|Hoaward Stein, Susan Stein, Steven Glasser, Gail Glasser, Joel Hodes, Netiva Caftori, Eric Cooper, Norman Cooper v. Dr. Todd Pri||This Illinois action brings forth the claims of four sets of plaintiffs for various claims against defendant-veterinarian. While the specific facts concerning the alleged wrongdoings are not provided, it appears that defendant was a veterinarian who operated a medical center and animal boarding facility. Plaintiffs all raise four counts against defendant (breach of contract, negligence, malpractice, and bailment) for the deaths of their dogs. From each set of facts, the various plaintiffs allege that their dogs were in good health prior to boarding their dogs at defendant’s facility, and each dog subsequently died in its cage. In the negligence and malpractice counts, the plaintiffs note that defendants failed to provide an adequate environment to ensure the dogs’ safety, failed to provide adequate ventilation, failed to sterilize the boarding area after sick animals had been housed there, and then failed to properly preserve the companion animals to ensure accurate necropsies, among other things. All plaintiffs sought both actual damages for the loss of their companions as well as damages related to their “reasonable sentimental value.”|
|Howle v. Aqua Illinois, Inc.||As the result of a dog bite on the defendant’s rental property, the plaintiff suffered a torn cheek and irreparable damage to her ear. The plaintiff therefore attempted to recover damages from the defendant on the common law theory of negligence and through Illinois’ Animal Control Act. The trial court, however, dismissed the Animal Control Act claim and, later, granted the defendant’s motion for summary judgment on the negligence claim. Upon appeal, the appellate court affirmed the lower court’s decision, though it stated a motion for summary judgment was more appropriate then the motion to dismiss for the Animal Control Act claim.|
|IL - Assistance Animals - Assistance Animal/Guide Dog Laws||
|IL - Cruelty - Horse Mutilation Act||
|IL - Cruelty Generally - Consolidated Cruelty Statutes (Humane Care for Animals Act)||
This comprehensive Humane Care of Animals Act from Illinois gives the requisite anti-cruelty provisions. "Animal" means every living creature, domestic or wild, but does not include man. Notably, the Act includes a provisions for psychological counseling for a person convicted of violating this section. An individual is guilty of a Class B misdemeanor for the first offense and a second or subsequent violation is a Class 4 felony with every day that a violation continues constituting a separate offense. The Act includes special provisions for juveniles and "companion animal hoarders" (510 ILCS 70/2.10). The cruelty provisions are listed at 510 ILCS 70/3.01, 3.02, and 3.03. The statute also prohibits the marketing and distribution of depictions of animal torture or cruelty for entertainment purposes (510 ILCS 70/3.03-1).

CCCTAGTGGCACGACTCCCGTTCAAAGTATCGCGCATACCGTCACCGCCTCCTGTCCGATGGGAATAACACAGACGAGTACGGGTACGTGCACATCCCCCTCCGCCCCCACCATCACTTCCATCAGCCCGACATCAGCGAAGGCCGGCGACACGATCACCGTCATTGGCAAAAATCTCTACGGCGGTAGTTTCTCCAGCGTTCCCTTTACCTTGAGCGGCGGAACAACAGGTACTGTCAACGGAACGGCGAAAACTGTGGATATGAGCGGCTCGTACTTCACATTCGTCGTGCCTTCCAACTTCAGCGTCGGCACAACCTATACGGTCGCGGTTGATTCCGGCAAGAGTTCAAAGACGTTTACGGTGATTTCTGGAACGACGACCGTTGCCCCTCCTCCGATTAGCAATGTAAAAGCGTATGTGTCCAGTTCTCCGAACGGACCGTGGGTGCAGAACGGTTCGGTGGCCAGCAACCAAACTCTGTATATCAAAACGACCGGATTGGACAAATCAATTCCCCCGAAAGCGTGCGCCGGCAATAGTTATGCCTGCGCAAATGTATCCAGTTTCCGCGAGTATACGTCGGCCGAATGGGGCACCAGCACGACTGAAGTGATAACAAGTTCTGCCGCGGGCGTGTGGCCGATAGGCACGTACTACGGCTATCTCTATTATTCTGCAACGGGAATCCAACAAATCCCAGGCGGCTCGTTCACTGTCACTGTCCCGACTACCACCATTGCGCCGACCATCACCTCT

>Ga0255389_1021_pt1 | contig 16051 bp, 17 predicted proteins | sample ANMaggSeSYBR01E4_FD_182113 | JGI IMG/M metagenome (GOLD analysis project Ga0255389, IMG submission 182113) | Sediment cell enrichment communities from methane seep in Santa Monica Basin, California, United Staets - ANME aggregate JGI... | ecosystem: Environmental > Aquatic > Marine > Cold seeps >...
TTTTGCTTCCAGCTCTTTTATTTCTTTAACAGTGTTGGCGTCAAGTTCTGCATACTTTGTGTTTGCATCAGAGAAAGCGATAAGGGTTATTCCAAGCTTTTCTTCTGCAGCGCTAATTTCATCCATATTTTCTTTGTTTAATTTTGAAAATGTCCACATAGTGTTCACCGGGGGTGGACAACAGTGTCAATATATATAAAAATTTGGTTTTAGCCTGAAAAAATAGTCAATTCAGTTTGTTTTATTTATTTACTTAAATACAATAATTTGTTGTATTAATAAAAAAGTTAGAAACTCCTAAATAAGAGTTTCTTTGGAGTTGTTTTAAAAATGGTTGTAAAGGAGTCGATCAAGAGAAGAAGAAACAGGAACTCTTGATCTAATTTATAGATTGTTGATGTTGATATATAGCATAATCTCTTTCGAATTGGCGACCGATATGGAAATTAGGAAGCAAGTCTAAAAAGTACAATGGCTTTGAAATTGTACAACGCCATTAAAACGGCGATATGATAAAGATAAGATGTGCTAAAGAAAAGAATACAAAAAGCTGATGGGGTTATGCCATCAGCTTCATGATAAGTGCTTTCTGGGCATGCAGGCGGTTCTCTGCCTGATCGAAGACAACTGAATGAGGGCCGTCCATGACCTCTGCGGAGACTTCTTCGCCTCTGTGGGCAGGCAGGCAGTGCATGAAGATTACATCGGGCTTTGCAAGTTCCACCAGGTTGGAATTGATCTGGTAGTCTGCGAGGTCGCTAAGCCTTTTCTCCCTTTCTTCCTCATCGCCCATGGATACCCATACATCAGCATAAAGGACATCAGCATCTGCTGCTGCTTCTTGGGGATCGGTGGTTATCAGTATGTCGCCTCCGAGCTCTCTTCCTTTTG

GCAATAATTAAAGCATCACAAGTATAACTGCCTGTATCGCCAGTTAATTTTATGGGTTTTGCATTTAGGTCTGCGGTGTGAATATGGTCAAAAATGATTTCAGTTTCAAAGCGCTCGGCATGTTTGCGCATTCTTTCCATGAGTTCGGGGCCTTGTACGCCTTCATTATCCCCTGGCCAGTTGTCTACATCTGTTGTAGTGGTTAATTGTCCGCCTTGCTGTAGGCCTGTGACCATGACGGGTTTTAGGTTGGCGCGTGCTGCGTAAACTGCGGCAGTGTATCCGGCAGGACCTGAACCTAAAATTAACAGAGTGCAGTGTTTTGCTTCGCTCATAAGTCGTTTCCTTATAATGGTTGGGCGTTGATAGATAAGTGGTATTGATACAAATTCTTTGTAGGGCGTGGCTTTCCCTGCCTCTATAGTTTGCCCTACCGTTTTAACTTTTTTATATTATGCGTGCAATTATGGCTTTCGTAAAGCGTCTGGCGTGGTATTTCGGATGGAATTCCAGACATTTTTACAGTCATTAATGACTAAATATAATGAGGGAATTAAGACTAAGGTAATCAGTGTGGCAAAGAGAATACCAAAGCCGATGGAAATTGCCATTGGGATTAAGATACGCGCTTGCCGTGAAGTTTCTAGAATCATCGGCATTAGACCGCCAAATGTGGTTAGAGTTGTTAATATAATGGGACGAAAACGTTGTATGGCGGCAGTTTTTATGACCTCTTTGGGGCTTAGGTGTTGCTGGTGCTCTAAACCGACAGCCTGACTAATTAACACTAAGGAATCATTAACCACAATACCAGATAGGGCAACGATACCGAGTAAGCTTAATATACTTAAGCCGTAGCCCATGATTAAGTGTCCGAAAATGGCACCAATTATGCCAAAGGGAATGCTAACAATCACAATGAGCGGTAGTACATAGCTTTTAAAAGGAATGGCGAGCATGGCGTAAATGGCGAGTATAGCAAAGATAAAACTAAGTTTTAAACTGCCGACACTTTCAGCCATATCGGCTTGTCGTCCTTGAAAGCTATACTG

|IL - Disaster - Illinois Emergency Management Agency Act. 3305/4. Definitions.||
|IL - Divorce - Act 5. Illinois Marriage and Dissolution of Marriage Act||Effective January 1, 2018, the Illinois Legislature amended several provisions under Act 5, the Illinois Marriage and Dissolution of Marriage Act. Under the Joint Simplified Dissolution Procedure, the amendments added the following requirement to the conditions that must be present to do a simplified dissolution: (k) The parties have executed a written agreement allocating ownership of and responsibility for any companion animals owned by the parties. As used in this Section, “companion animal” does not include a service animal as defined in Section 2.01c of the Humane Care for Animals Act." Under Part V, "Property, Support and Attorney Fees," three sections were amended. Section 5/501 deals with temporary relief and amendments in 2018 added subsection (f): "Companion animals. Either party may petition or move for the temporary allocation of sole or joint possession of and responsibility for a companion animal jointly owned by the parties. In issuing an order under this subsection, the court shall take into consideration the well-being of the companion animal." In Section 5/502 on amicable settlement agreements between parties, the following provision was added to subsection (a): "The parties may also enter into an agreement allocating the sole or joint ownership of or responsibility for a companion animal. As used in this Section, “companion animal” does not include a service animal as defined in Section 2.01c of the Humane Care for Animals Act. Any agreement pursuant to this Section must be in writing, except for good cause shown with the approval of the court, before proceeding to an oral prove up." Finally, under § 503 on "Disposition of property and debts," amendments added this subsection: "(n) If the court finds that a companion animal of the parties is a marital asset, it shall allocate the sole or joint ownership of and responsibility for a companion animal of the parties. In issuing an order under this subsection, the court shall take into consideration the well-being of the companion animal. As used in this Section, “companion animal” does not include a service animal as defined in Section 2.01c of the Humane Care for Animals Act."|
|IL - Dog Bite - Chapter 510. Animals||
|IL - Dog Fighting - Chapter 720. Criminal Offenses||
|IL - Dogs - Consolidated Dog Laws||
These statutes comprise Illinois' dog laws. Among the provisions include the Animal Control Act, which regulates the licensing and control of dogs, the Diseased Animal Act, and the Humane Euthanasia in Animal Shelters Act.